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36 QUAI DES ORFEVRES

SYNOPSIS:
Léo Vrinks (Daniel Auteuil) and Denis Klein (Gérard Depardieu) are seasoned cops who work from the HQ at 36 Quai des Orfèvres. It's a dirty beat, and both Vrinks and Klein use unorthodox and even illegal means to get their leads. Long time colleagues and once friends, their relationship has soured under increasingly heated professional rivalry. It all comes to a head when Commissioner Robert Manciniand (André Dussollier) is about to retire, and offers promotion into his job to whichever of the two bags the gang organising a series of brutal armed robberies targeting armoured cash vans.

Review by Louise Keller:
A gritty and darkly disturbing thriller about cops and thugs, 36 Quai Des Orfèvres takes us deep into their milieu. The subject matter is ugly, and the taste of this nasty world, where there is little difference between the violence of the police and the criminals they are pursuing is startling and effective. Not everyone may wish to be ensconced. However, the combination of Daniel Auteuil and Gérard Depardieu as rival cops makes for riveting cinema. Their ambitious cops were once close friends, but are now bitter enemies, with their moral philosophies leading them to opposing ends of the spectrum.

There's a wail of despair from the confines of a prison behind barbed wire, and we see an inmate sobbing grief uncontrollably into his pillow. Thus starts this story about the deadly rivalry between Denis Klein (Depardieu) and Léo Vrinks (Auteuil). The highly immoral playground in which both these cops live becomes the platform from which each makes his choices. The rivalry takes one big step up the rung of viciousness, when both men learn that whoever nails those responsible for the series of recent brutal armed robberies, will receive the sought after prestigious promotion to commissioner. Brutality, viciousness, underhandedness and the outright inexcusable are what follows.

Our sympathies are always with Auteuil's Vrinks, who may mingle with riff-raff, but ultimately recognises that there are limits. Depardieu's Klein is a sad and lost character, engulfed in his lonely and isolating obsession for power. Both performances are spot on, although either actor could have nailed either role. There are parallels between both men, but the gulf widens. Vrinks shares a close and loving relationship with his wife Camille (Valeria Golino), whereas Klein's marriage is but a cold shell. The action drives the film, and the characters are swept along with the events. It's a powerful film whose relationships are nicely developed, yet it leaves us with a rather bitter taste of a repulsive world that might be well avoided. The music is dirge-like, and drowns us in sorry. The title refers to the address of police headquarters, the center of law enforcement - and corruption.

Review by +Andrew L. Urban:
Film noir is not just about deep shadows and lots of night shoots, rain where possible and dark alleyways. It's more particularly about the noir that drives its characters, their weaknesses and their demons, their venality and greed, lust ... any combo of some or all of the deadly sins, in fact. In a world where the realities are far more noir than any film, it has become less fashionable to make these dark films, and only indies dare do it with any exuberance (if that's the right word for a noir film). But here is a genuine article: 36 ... is knee deep in the mud of human weaknesses and at its moral core is nothing more complicated than an inflated ego coupled with the insecurities this unleashes.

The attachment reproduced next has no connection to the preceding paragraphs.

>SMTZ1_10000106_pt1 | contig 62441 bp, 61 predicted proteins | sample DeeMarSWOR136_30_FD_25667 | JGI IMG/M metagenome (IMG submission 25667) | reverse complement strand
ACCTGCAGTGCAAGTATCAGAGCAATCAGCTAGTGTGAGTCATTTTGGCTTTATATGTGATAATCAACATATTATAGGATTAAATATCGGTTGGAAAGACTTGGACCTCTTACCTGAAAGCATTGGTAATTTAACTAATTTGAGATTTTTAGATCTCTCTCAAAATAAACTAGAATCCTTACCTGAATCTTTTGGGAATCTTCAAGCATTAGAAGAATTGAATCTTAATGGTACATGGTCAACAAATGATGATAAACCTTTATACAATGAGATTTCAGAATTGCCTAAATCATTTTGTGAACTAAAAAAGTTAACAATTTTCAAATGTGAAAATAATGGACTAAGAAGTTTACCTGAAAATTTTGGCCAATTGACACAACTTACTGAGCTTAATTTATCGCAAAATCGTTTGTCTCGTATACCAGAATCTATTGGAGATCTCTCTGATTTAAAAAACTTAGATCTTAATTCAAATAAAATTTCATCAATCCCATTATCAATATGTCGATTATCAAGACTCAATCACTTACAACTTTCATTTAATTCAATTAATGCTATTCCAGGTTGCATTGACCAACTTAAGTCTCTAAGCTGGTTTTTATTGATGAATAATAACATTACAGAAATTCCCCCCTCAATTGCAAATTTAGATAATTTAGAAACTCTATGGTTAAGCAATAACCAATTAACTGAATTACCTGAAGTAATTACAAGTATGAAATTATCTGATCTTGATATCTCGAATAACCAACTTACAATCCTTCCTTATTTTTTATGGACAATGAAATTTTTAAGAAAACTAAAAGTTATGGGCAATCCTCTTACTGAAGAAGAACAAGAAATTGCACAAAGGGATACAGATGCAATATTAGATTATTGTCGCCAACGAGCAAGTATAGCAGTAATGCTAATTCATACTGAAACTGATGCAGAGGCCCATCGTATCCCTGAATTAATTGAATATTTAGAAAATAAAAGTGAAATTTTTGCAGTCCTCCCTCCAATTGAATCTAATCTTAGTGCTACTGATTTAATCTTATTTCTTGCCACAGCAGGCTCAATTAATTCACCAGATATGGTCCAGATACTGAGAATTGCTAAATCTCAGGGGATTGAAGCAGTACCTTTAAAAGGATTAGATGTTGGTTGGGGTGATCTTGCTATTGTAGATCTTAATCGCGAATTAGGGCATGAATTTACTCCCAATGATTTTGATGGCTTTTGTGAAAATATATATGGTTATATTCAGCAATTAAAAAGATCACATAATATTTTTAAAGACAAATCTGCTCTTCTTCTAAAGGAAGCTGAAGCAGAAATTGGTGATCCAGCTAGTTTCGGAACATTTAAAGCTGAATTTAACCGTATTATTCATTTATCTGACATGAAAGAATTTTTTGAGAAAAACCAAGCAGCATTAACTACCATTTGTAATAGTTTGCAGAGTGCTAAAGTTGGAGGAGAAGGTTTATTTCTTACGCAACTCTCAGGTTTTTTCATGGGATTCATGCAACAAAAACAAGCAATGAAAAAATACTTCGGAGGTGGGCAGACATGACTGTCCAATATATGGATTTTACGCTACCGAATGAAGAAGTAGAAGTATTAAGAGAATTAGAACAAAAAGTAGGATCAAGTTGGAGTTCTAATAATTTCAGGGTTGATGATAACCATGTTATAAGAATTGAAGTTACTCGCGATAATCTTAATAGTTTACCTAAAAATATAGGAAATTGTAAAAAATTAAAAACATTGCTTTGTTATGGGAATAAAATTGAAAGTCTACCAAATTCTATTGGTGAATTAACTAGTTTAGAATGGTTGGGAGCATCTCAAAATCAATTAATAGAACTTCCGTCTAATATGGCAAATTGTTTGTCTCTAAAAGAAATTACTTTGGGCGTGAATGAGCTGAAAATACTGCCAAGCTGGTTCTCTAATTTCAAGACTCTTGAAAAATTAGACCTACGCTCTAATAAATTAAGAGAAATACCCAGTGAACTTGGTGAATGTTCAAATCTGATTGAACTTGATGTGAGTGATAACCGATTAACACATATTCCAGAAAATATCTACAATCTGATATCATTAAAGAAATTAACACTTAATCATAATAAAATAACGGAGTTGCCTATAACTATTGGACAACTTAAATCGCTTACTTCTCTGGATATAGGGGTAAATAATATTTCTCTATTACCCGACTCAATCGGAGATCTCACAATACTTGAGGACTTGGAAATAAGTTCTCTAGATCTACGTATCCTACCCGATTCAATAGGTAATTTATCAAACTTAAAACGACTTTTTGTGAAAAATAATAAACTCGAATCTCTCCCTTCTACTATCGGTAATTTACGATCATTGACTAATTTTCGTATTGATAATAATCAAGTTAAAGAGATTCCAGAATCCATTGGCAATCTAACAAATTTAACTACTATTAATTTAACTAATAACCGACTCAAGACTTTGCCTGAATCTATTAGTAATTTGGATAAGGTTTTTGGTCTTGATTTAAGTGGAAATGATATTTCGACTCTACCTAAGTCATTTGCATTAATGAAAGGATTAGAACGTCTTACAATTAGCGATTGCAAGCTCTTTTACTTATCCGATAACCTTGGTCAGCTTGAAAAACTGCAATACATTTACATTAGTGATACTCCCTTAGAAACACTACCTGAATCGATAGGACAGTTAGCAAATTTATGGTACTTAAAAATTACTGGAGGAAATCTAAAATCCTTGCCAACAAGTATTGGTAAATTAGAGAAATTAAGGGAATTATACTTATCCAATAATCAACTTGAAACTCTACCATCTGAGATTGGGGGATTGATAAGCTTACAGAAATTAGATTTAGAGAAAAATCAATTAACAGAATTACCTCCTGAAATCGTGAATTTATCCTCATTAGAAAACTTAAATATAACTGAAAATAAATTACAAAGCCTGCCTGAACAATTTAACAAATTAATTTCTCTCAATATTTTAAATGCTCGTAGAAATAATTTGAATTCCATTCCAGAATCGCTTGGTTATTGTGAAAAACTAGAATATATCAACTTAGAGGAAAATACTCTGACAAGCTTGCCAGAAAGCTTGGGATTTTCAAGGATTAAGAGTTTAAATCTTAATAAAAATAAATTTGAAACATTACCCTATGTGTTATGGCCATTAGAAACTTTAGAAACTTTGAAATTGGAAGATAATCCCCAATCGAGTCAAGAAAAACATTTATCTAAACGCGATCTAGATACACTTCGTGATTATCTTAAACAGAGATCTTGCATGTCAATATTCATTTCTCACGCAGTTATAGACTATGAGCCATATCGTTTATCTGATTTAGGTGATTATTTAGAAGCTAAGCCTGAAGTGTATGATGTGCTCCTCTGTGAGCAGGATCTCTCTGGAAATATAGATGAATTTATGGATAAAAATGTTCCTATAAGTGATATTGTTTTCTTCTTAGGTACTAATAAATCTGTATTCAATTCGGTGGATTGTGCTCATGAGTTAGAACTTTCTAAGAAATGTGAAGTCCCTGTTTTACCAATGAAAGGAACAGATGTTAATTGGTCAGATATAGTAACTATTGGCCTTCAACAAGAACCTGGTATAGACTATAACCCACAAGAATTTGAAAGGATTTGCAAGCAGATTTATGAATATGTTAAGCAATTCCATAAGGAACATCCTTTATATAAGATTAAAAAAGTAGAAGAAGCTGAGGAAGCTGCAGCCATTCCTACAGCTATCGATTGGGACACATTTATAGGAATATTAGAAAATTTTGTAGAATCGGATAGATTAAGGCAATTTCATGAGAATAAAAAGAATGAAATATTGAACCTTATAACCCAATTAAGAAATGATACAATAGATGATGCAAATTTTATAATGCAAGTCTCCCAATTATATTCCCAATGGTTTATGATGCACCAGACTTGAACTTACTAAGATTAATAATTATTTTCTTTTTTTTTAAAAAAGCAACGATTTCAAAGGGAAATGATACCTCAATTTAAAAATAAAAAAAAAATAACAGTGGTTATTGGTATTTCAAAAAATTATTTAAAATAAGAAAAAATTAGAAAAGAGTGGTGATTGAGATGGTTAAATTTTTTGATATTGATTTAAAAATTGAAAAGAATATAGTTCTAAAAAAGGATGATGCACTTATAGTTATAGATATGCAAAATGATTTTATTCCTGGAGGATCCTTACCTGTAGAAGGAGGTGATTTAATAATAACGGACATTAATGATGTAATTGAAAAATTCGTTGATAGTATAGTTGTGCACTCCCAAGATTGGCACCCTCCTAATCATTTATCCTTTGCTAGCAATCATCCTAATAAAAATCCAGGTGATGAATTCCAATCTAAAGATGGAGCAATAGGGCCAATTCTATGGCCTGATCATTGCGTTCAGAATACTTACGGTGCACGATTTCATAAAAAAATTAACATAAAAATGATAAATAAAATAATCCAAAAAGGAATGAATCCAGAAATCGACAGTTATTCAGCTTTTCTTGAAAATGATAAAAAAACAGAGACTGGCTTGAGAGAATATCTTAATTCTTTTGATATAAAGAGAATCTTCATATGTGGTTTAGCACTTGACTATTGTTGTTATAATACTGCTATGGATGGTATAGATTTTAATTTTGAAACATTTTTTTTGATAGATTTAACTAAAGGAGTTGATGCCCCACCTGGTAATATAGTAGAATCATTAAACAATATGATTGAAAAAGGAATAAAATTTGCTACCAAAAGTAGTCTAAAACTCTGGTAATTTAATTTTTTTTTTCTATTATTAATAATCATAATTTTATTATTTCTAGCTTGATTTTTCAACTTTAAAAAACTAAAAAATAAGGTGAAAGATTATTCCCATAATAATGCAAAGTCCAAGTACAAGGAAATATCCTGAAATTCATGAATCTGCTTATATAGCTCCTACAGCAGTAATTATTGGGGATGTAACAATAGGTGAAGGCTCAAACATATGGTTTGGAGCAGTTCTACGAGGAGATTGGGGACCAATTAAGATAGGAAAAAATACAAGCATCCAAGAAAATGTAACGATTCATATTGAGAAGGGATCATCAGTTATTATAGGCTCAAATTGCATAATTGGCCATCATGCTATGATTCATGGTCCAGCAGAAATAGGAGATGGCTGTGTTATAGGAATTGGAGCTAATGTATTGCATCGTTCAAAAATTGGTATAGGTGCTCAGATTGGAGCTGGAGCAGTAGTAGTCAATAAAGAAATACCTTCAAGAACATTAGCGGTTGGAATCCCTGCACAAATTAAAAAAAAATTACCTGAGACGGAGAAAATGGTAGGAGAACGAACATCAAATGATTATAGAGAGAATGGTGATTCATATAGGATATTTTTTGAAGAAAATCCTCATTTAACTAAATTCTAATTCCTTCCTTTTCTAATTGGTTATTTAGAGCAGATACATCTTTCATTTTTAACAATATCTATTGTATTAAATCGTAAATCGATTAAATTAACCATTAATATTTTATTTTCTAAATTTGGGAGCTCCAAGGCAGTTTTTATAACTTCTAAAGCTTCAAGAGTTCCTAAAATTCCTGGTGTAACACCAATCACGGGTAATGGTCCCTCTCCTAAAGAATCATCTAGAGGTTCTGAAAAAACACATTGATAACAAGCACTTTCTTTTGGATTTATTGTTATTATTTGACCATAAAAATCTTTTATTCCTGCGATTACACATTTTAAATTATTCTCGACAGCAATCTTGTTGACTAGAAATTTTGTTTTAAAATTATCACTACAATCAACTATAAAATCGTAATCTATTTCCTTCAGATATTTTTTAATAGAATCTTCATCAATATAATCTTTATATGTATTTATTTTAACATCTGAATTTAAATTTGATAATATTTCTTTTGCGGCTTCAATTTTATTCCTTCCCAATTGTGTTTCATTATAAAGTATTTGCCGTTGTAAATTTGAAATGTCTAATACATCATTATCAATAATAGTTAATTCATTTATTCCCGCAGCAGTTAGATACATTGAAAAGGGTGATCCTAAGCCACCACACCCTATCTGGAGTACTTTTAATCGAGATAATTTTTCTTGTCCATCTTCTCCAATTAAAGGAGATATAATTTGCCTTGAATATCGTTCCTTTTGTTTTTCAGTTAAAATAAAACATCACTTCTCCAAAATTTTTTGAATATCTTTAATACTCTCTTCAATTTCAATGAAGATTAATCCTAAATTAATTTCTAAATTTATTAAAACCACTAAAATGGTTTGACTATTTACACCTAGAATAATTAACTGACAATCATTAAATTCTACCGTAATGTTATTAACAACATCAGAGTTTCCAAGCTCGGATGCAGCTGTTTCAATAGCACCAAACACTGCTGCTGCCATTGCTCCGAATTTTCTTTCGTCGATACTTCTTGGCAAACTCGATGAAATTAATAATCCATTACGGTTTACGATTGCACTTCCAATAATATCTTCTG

In what is a bravura twist of casting, director Olivier Marchal has chosen Gerard Depardieu as the carrier of this tragic and fatally flawed characteristic, as Klein. Depardieu's conflicted and tortured character is both loathsome and pitiable, and even understandable. It's a complex performance that beautifully counterpoints Daniel Auteil's equally tormented Vrinks. The actors spark off each other for what is magnificently maintained tension, thanks also to a terrific script and Marchal's gutsy direction.

There are two plot points that could be tidied up, but not everyone will notice (some of my colleagues-in-critique seem not to have, for example) and the sheer strength of the character-driven story ensures a gripping two hours.

The film doesn't overdo the noir stylistics, but the locations (such as the industrial setting for the major confrontation with a gang of violent robbers) are enough to give the film a gritty feel. Occasionally graphic violence is tough but not gratuitous or out of place and the emotional layers that drive the characters provide plenty of hooks for our engagement. There is the personal relationship that has strained to breaking point, the professional competition for the top job coming at just the wrong time, and the decisions that each man makes that propel the story to its final and terrible conclusion.

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CRITICAL COUNT
Favourable: 1
Unfavourable: 0
Mixed: 1

36 QUAI DES ORFEVRES (MA)
(France, 2004)

CAST: Daniel Auteuil, Gérard Depardieu, André Dussollier, Roschdy Zem, Valeria Golino, Daniel Duval, Francis Renaud, Catherine Marchal

PRODUCER: Franck Chorot, Cyril Colbeau-Justin, Jean-Baptiste Dupont

DIRECTOR: Olivier Marchal

SCRIPT: Dominique Loiseau, Frank Mancuso, Olivier Marchal, Julien Rappeneau

CINEMATOGRAPHER: Denis Rouden

EDITOR: Achdé

MUSIC: Erwann Kermorvant, Axelle Renoir

PRODUCTION DESIGN: Ambre Fernandez

RUNNING TIME: 110 minutes

AUSTRALIAN DISTRIBUTOR: Sharmill

AUSTRALIAN RELEASE: November 10, 2005







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